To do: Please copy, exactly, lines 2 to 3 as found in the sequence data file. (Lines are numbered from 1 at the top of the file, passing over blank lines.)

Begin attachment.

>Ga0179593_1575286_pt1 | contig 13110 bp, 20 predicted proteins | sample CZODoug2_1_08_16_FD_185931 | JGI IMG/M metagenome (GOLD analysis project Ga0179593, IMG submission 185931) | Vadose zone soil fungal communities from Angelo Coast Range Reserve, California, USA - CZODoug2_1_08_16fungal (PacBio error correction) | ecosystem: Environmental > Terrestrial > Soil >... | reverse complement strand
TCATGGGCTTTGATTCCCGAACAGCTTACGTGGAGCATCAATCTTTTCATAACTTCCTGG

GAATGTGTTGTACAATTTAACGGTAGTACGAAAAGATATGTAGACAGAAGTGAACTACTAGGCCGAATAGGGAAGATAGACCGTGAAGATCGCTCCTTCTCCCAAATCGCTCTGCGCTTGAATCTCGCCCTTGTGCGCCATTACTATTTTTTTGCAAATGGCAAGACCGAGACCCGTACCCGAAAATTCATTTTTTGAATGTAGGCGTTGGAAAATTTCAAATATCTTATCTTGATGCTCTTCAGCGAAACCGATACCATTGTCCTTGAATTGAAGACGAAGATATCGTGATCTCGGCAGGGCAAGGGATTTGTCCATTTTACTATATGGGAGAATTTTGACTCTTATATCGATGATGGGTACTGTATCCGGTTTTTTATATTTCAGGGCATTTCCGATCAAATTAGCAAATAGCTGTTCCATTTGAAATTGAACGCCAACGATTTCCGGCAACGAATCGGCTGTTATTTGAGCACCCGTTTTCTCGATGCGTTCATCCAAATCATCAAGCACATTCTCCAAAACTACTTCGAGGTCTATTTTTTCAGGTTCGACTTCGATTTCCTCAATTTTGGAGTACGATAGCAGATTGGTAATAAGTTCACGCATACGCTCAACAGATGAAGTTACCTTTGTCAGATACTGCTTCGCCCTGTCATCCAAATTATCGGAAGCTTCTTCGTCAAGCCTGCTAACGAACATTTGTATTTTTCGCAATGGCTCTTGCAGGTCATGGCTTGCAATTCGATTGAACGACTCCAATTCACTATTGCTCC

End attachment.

TCATGGGCTTTGATTCCCGAACAGCTTACGTGGAGCATCAATCTTTTCATAACTTCCTGG

GAATGTGTTGTACAATTTAACGGTAGTACGAAAAGATATGTAGACAGAAGTGAACTACTAGGCCGAATAGGGAAGATAGACCGTGAAGATCGCTCCTTCTCCCAAATCGCTCTGCGCTTGAATCTCGCCCTTGTGCGCCATTACTATTTTTTTGCAAATGGCAAGACCGAGACCCGTACCCGAAAATTCATTTTTTGAATGTAGGCGTTGGAAAATTTCAAATATCTTATCTTGATGCTCTTCAGCGAAACCGATACCATTGTCCTTGAATTGAAGACGAAGATATCGTGATCTCGGCAGGGCAAGGGATTTGTCCATTTTACTATATGGGAGAATTTTGACTCTTATATCGATGATGGGTACTGTATCCGGTTTTTTATATTTCAGGGCATTTCCGATCAAATTAGCAAATAGCTGTTCCATTTGAAATTGAACGCCAACGATTTCCGGCAACGAATCGGCTGTTATTTGAGCACCCGTTTTCTCGATGCGTTCATCCAAATCATCAAGCACATTCTCCAAAACTACTTCGAGGTCTATTTTTTCAGGTTCGACTTCGATTTCCTCAATTTTGGAGTACGATAGCAGATTGGTAATAAGTTCACGCATACGCTCAACAGATGAAGTTACCTTTGTCAGATACTGCTTCGCCCTGTCATCCAAATTATCGGAAGCTTCTTCGTCAAGCCTGCTAACGAACATTTGTATTTTTCGCAATGGCTCTTGCAGGTCATGGCTTGCAATTCGATTGAACGACTCCAATTCACTATTGCTCC